The final step is to wrap everything in fabric to hold it together. The fabric will attach with high-strength spray adhesive, and also acts as a ‘hinge’ to allow the cover to flip down and under to support the whole thing. Here’s what it looks like, with bonus cute cloud fabric:
I’m super pleased with how this project turned out! It’s great when doing things that require a little more space than the 1366×768 resolution of my thinkpad, like pcb layout (which I am soon to be doing a lot of) or writing code where I need to have an API reference available – or as a Raspberry PI monitor for the initial stages of configuration.
I’ve posted the inkscape files I used to my github – they are pretty specific to this particular project, but if anyone’s doing a similar thing perhaps they’ll be helpful!
Posted on December 23, 2015
I’ve been working on this for some time now, but it’s finally at a stage where I understand what I’m doing well enough to start documenting it out loud.
For years I’ve wanted to build a CPU from scratch. There are no direct benefits to this, although many, many people have done so before. The best part of taking on a project like this, for me anyhow, is that it forces you to think about the design considerations of all the many features and pieces that can go into a device as complicated as a CPU. How many registers should you have? How much addressable RAM will there be? What kind of arithmetic and logic operations need to be supported?
For the Retron-1, I wanted to keep things relatively simple, while still incorporating some concepts that I didn’t fully understand. By having a hardware-controlled stack, for instance, I was forced to think about and learn how a stack integrates with the rest of a system and the ways in which it might be used within a program. I’ve tried to keep the overall CPU simple, and my main inspiration for the device has been the humble 6502. I spent some time learning about how the PDP-11, PDP-8, Z80, and 8080 chips worked as well though, to try and get a broad understanding of the sorts of features I might want to include before settling down on the finer points of the design.
The Retron-1 is a TTL CPU, which will hopefully run around 1MHz when complete. With the exception of the EEPROMs and SRAM, the entire design is implemented in 74xx logic. The main data bus is 8 bits wide, as are all the general-purpose registers (ACC, X, Y, MEM_U, MEM_L). The program counter is 16 bits, allowing for addressing up to 64kb of memory. I/O devices are memory mapped directly into the CPU’s memory space, and share the memory using interrupts. The ALU is composed of two 74181 chips, which are 4-bit ALUs with a carry output allowing them to be chained together. The CPU is microcoded, meaning that even at its basest level, it is reprogrammable. The microcode is held in 3 quartz-windowed 8-bit EEPROMs, rom0, rom1, and rom2. There are 255 total possible opcodes, though not all of them are used. Where possible, I’ve attempted to make the instruction set orthagonal so that it’s easier to program.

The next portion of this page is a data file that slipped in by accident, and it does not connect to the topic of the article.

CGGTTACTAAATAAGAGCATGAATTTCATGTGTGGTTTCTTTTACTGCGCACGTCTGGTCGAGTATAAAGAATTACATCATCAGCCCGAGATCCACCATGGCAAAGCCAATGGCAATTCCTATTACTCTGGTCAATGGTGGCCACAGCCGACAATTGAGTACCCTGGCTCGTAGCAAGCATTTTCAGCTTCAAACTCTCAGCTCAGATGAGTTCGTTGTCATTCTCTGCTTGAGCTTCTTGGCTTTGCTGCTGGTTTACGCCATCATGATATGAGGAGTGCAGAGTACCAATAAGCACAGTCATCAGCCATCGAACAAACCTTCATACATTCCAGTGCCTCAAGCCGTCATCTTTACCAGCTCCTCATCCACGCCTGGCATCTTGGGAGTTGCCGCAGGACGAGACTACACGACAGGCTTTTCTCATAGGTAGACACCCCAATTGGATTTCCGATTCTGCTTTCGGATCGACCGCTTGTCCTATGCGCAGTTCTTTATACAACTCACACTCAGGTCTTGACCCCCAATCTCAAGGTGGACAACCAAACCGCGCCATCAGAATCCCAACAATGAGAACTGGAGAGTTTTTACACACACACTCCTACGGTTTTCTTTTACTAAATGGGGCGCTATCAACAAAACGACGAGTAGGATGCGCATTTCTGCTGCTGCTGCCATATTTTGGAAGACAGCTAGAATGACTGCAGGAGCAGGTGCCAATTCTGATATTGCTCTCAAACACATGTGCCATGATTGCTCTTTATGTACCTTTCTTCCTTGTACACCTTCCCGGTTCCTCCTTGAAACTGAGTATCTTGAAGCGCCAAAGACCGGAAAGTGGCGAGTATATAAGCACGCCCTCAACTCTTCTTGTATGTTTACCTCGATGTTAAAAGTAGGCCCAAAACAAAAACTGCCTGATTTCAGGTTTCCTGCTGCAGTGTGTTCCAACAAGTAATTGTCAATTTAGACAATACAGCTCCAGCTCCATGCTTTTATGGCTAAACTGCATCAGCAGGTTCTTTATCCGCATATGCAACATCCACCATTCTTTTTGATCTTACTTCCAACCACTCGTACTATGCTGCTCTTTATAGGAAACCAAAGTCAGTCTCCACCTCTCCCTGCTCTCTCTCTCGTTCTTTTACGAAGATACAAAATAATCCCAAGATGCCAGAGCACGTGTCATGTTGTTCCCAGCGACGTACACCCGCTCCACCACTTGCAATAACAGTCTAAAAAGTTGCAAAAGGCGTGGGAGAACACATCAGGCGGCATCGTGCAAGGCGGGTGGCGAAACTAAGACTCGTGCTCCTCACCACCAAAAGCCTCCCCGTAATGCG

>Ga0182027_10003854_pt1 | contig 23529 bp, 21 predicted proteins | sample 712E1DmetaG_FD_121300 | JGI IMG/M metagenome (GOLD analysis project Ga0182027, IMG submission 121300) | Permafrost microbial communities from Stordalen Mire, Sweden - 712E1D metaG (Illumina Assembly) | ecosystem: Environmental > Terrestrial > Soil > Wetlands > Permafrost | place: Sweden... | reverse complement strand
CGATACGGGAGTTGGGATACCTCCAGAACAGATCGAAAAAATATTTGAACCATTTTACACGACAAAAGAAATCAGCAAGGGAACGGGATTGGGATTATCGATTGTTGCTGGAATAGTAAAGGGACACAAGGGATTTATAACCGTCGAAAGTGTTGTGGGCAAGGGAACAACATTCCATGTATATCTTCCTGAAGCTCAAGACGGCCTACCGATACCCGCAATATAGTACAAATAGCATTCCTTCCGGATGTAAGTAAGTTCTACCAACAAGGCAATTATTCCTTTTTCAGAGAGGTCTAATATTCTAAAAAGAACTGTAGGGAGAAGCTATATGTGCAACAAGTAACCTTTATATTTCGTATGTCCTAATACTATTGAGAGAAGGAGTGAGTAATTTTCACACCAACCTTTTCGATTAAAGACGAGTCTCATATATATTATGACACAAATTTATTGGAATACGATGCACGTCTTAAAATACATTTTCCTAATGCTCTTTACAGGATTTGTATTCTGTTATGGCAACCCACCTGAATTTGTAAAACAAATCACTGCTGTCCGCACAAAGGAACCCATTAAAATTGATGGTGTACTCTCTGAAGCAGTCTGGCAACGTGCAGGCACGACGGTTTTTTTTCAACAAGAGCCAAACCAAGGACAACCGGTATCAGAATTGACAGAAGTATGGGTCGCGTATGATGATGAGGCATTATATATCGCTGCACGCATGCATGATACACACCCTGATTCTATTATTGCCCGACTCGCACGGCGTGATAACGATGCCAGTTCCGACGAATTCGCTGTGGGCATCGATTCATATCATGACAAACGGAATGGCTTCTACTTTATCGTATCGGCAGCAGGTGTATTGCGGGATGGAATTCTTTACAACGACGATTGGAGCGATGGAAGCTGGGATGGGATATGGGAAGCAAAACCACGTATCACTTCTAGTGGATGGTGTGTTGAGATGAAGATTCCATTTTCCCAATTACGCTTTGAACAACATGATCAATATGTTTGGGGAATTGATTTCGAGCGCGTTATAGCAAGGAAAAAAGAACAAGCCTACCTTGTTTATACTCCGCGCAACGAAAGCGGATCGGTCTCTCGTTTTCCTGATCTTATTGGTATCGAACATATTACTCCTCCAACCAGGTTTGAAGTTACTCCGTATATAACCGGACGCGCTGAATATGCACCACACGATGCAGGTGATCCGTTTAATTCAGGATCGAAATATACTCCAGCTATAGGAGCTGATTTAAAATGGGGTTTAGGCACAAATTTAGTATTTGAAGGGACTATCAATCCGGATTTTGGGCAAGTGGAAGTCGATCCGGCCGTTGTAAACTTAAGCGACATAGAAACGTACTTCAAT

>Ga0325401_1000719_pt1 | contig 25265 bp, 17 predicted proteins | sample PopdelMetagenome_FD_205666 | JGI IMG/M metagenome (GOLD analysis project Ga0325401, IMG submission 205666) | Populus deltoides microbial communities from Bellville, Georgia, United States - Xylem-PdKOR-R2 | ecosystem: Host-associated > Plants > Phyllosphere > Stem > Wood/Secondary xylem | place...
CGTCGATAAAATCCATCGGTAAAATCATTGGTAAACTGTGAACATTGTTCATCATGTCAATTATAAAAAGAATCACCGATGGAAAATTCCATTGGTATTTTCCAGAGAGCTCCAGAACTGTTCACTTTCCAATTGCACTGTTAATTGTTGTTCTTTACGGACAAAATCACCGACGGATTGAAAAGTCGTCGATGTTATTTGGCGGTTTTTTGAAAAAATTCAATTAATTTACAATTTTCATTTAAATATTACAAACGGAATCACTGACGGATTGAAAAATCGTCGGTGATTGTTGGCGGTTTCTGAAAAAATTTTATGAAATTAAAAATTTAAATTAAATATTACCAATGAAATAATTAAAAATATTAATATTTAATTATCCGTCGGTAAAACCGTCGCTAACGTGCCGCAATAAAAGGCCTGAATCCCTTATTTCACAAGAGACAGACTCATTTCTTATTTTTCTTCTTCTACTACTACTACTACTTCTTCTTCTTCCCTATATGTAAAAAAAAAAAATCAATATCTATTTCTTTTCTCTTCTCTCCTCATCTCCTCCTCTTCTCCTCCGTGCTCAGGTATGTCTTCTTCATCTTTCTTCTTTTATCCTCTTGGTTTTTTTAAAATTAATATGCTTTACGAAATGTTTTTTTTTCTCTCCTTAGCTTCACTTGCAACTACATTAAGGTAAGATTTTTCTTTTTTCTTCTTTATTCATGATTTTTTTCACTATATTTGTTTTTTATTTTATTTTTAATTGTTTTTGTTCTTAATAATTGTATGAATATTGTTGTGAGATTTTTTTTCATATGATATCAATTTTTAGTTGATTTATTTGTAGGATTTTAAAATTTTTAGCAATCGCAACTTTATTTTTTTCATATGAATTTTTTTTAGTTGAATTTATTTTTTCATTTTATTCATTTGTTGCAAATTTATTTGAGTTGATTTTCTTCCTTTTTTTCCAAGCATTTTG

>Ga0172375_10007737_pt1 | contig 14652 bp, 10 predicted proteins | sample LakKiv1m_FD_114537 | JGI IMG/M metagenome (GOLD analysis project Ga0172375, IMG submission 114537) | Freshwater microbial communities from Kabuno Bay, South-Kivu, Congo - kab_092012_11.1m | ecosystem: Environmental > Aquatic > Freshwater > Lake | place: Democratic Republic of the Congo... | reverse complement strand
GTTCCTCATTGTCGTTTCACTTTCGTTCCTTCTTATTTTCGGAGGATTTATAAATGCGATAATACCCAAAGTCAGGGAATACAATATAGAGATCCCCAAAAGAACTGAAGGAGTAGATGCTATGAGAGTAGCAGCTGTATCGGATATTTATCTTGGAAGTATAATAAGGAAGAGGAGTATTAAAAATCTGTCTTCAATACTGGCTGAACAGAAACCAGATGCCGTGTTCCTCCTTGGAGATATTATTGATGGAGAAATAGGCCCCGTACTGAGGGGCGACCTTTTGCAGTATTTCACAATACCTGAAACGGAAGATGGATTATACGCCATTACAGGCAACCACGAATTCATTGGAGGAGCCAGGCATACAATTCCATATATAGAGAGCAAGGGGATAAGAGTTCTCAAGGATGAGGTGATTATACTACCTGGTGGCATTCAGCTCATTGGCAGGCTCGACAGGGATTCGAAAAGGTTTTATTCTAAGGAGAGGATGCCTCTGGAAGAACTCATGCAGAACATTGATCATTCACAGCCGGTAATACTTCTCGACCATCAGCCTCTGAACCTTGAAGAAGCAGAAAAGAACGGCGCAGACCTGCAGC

The best part of a microcoded CPU architecture for this build case is that if I find myself needing an instruction, I can write a new one if the hardware facilities exist to support it. In addition, it makes the overall logic of the CPU simpler since most of the decoding of instructions is done via the control lines coming out of the ROMs instead of a complicated series of logic.
The initial design pass was done using a piece of software called Logisim, which simulates logic gates, as well as providing memory and chip design features as well. Using Logisim, I could find the 74xx part that performed the function I needed, look up its datasheet, and then recreate it as a chip within Logisim. This means that even at the most basic level, I have some awareness of each and every gate that is working away inside the CPU. In the future I would certainly consider using an HDL, however to keep the new concepts to a minimum I thought it best to go with something that was a little easier on my brain while I was pondering how to implement things like registers and program counters.